Home Puerto Rico Project Keyboard Titans: Boricua Pioneer, Noro Morales

Keyboard Titans: Boricua Pioneer, Noro Morales

Norberto Osvaldo Morales, also known as “Noro,” was born on January 4th, 1911, in Puerto de Tierra, San Juan, Puerto Rico. He was an extraordinary pianist and bandleader who initially trained as a trombonist.
According to musicologist Max Salazar: “Noro was a Puerto Rican hero in the 1940s, partly because some of the titles of the tunes he wrote bore the names of Puerto Rican cities and also because of Rafael Hernández’s lyrics, which celebrated the island’s culture. For the first half of the 1940s, Morales and Xavier Cugat’s groups were the most popular bands; after 1945, Morales’s main rival as a bandleader was Machito. Noro’s band was paid the highest compliment an orchestra can get during this period. Wherever Morales and his group appeared, musicians from other bands would come to watch the performance, including Tito Puente, Tito Rodriguez, Charlie Palmieri, Hector Rivera, Lou Perez, Pete Terrace, and Frankie Colon.”
Noro grew up in a family where music was essential to their lives. His father, Louis, was a skilled violinist, while his siblings were also accomplished musicians. Ismael played the flute and saxophone, Jose (Pepito) played the saxophone, Luis played the violin, and Alicia played the piano. The entire family was musically gifted.
In 1924, the Morales family relocated to Caracas, Venezuela. There, Morales’ father was appointed as the musical director for President Juan Gomez, but he passed away soon after. Consequently, Noro took over as the musical director. However, the orchestra disbanded six years later, and the family returned to Puerto Rico. In Puerto Rico, Noro worked as a freelance pianist for Rafael Sanchez y Su Sinfonica, the Midnight Serenaders, Carmelo Diaz, and Rafael Muñoz. The family eventually moved to New York City in 1935.
His first job in the US was with the Alberto Socarras orchestra. Later, the Morales Brothers Puerto Rican Orchestra was formed in 1938 with drummer Humberto, flutist Etsy, and Pepito. The group recorded six tracks for Columbia Records.
The tune, Serenata Ritmica, recorded for Decca Records in 1942, catapulted Noro to fame in the mambo and rumba music world and led to performances in significant nightclubs such as The Stork Club, El Morocco, La Conga, The China Doll, the Palladium, and the Copacabana, among others.
An incident at the legendary Stork Club between Noro and the popular radio personality, news anchor, and journalist Walter Winchell also boosted his popularity. According to Salazar: “Winchell spoke to Noro in English. With a bewildered look, Noro replied, ‘Choose me; my English is not so nice looking.’ Winchell wrote about the incident in his column the next day.” To mark the occasion, Morales composed the tune “Walter Winchell Rumba.”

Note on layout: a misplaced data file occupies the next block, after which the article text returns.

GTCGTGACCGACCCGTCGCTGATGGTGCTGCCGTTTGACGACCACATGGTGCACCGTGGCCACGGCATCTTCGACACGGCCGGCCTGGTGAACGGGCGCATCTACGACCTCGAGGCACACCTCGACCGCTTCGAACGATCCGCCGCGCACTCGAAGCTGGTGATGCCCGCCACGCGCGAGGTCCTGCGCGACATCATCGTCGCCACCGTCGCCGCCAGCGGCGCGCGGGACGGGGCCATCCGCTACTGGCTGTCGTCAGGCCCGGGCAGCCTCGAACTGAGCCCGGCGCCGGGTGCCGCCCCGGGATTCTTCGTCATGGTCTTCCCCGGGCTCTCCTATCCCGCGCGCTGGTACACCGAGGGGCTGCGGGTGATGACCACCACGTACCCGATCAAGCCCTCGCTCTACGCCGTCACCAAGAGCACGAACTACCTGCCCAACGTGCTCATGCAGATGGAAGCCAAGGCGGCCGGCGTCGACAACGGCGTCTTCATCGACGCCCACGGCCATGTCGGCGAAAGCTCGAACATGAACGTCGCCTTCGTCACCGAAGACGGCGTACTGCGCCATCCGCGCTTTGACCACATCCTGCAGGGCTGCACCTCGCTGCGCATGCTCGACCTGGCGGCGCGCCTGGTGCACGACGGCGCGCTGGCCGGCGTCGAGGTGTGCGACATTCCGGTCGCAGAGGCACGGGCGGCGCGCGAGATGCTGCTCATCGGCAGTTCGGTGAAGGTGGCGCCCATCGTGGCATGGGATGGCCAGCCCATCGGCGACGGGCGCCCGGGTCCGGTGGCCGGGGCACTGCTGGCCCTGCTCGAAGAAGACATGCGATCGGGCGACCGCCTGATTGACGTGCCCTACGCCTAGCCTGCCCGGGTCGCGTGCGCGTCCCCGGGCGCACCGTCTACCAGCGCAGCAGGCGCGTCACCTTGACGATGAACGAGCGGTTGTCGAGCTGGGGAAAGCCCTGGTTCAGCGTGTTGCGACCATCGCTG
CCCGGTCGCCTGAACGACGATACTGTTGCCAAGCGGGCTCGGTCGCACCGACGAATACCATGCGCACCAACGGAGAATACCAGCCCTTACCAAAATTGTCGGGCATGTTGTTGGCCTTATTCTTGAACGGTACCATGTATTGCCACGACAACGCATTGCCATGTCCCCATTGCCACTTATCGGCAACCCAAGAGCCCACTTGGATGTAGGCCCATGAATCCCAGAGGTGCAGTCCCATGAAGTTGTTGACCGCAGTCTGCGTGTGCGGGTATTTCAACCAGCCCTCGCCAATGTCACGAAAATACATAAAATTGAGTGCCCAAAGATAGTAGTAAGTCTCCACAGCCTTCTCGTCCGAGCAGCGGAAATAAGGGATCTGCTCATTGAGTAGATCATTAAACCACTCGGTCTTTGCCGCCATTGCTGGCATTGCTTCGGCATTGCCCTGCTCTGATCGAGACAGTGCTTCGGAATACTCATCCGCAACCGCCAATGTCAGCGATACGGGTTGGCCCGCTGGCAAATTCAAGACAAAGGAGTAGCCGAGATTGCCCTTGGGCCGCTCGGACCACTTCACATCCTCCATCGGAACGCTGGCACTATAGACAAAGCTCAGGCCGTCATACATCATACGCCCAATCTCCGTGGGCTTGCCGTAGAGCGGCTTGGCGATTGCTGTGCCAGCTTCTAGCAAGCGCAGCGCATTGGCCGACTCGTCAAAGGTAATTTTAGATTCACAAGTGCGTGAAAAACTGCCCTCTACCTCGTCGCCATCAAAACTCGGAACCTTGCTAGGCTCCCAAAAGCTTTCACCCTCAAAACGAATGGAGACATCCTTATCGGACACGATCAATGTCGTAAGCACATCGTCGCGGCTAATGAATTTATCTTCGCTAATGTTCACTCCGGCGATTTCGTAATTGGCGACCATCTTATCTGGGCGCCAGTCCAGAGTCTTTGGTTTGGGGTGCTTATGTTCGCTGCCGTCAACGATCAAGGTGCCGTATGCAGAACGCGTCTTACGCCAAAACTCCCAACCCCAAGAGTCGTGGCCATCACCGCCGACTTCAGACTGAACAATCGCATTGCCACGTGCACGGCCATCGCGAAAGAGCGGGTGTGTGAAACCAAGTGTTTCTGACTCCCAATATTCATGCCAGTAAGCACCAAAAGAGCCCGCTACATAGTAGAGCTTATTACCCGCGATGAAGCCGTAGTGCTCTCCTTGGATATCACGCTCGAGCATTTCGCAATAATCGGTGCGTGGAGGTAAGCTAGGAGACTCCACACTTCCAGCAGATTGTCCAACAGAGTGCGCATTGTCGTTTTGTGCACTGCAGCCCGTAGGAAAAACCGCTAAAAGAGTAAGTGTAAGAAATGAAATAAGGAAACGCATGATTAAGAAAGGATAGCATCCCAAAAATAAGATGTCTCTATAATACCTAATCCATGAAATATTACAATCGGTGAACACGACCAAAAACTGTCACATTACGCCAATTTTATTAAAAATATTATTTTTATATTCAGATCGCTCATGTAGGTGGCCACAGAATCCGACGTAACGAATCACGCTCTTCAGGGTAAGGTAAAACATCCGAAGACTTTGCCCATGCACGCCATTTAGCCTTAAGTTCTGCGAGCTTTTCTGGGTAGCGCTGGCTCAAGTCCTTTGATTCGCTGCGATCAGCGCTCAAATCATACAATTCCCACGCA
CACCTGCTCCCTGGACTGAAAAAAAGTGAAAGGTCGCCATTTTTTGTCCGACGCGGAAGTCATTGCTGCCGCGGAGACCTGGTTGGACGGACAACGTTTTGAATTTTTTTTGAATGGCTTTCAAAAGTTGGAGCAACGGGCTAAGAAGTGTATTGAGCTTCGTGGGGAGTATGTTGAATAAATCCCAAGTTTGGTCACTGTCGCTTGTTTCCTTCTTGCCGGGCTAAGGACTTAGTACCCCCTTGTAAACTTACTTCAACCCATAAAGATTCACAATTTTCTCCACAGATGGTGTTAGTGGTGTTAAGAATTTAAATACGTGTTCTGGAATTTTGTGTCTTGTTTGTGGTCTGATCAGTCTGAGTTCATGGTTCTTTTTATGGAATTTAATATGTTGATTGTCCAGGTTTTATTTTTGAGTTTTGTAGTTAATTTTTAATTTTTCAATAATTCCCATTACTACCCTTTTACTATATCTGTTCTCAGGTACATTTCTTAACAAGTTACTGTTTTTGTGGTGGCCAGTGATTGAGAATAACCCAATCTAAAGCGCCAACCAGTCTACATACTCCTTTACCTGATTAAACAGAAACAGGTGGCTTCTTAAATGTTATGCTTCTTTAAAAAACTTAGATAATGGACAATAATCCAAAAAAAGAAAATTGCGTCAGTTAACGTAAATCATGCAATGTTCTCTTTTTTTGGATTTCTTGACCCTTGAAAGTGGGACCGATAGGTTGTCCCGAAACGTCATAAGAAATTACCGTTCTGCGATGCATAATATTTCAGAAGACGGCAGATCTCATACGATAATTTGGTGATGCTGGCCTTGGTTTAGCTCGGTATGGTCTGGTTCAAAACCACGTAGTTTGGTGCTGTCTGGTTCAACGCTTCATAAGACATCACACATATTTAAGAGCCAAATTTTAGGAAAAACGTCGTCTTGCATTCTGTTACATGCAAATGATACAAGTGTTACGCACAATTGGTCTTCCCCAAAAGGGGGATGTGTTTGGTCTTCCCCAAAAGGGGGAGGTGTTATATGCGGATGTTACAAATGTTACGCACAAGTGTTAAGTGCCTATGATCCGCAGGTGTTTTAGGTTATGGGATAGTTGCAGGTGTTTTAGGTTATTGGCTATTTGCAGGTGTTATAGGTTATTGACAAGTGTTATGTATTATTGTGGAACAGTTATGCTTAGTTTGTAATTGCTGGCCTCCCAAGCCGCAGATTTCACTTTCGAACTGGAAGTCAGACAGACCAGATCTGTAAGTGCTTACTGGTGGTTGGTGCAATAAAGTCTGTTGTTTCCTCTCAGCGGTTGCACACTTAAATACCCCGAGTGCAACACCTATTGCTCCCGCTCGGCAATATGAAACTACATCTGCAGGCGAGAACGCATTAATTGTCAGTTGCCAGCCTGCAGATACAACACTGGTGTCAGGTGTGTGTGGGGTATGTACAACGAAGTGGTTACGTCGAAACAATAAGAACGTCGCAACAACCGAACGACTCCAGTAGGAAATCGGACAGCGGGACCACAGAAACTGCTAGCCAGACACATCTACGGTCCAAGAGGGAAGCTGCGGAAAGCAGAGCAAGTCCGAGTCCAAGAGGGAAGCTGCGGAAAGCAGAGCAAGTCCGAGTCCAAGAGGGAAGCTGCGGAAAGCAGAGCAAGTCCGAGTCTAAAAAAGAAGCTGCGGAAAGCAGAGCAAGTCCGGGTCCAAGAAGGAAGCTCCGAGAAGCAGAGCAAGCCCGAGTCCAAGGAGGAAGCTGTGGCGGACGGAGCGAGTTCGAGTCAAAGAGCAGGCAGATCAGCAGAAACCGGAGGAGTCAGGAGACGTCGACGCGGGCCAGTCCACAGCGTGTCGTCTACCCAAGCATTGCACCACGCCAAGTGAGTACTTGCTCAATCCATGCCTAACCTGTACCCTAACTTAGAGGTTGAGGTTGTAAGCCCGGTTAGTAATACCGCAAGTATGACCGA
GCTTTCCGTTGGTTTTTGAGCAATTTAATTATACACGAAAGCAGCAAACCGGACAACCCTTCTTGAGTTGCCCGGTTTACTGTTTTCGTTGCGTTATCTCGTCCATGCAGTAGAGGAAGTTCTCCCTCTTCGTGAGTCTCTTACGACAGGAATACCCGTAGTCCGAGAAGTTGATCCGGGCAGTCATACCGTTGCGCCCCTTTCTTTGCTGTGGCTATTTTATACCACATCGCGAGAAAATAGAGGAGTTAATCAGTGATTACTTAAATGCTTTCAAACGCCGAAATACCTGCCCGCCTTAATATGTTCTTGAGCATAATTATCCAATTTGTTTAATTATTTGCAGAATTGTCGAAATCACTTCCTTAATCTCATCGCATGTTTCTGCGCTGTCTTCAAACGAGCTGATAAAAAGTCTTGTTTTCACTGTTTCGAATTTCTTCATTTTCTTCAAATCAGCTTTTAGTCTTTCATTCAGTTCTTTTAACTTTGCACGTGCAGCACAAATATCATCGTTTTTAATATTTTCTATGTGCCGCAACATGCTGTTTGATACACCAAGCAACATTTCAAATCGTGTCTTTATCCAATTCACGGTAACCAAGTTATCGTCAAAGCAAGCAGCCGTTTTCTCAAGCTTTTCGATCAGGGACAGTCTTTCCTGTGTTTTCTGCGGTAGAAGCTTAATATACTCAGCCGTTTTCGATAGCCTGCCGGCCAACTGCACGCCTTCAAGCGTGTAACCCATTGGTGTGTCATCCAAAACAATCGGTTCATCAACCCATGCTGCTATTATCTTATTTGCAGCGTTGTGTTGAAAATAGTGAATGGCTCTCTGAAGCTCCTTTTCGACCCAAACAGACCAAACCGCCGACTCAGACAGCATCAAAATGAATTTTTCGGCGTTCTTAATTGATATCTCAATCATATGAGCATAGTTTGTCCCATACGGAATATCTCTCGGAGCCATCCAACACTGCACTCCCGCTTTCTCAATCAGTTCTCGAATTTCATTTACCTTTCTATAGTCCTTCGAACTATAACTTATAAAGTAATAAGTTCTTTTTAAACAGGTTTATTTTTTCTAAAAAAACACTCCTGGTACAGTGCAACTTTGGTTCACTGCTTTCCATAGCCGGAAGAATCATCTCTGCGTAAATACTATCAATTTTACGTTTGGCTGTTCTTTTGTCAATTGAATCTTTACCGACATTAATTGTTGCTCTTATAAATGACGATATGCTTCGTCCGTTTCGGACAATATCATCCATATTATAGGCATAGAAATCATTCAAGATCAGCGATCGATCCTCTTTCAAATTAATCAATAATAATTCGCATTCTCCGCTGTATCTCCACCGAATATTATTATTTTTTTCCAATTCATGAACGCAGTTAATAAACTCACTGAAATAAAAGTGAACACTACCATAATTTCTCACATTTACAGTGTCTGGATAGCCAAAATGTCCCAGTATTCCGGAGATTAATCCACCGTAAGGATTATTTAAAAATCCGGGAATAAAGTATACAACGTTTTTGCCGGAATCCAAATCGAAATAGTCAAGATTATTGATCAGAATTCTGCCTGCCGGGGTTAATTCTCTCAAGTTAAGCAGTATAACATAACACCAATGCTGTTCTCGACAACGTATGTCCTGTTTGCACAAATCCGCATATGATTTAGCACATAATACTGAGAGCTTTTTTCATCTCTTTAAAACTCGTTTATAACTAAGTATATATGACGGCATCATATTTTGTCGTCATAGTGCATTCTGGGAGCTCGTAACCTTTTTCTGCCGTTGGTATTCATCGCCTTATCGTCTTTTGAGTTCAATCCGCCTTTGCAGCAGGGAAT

Morales was one of the first artists to bypass intermediaries and record, produce, and release commercial recordings on his label, Rivoli Records. Additionally, Noro founded the Latino Music Society (LAMS) and fought to end the “Relief” status given to Latin orchestras, which meant they received lower pay than top-billed orchestras. Thanks to LAMS, top names such as Noro, Jose Curbelo, and Pupi Campo could remove the stigma and receive compensation commensurate with top-billed orchestras. Although the organization was short-lived, it successfully improved labor practices for Latino musicians.
Also, Noro opened a record store on 14th Street, and he and his orchestra performed in a window display at the Grand Opening. Unfortunately, the record label and the record store were short-lived.
Nora also appeared in the films “The Gay Ranchero” (1941), “Cuban Pete” (1942), Ella (1942), and “Mexican Jumping Bean” (1942).
Noro was a well-known performer in Puerto Rico. He gained popularity after performing at the inauguration of the island’s first elected governor, Luis Muñoz Marin. This performance helped him secure a recording contract with MGM Records. Basilio Serrano, a music historian, mentioned that on the first MGM LP, Morales recorded the song “Rum & Soda,” which he dedicated to the Governor, as part of a campaign to promote Puerto Rico’s rums.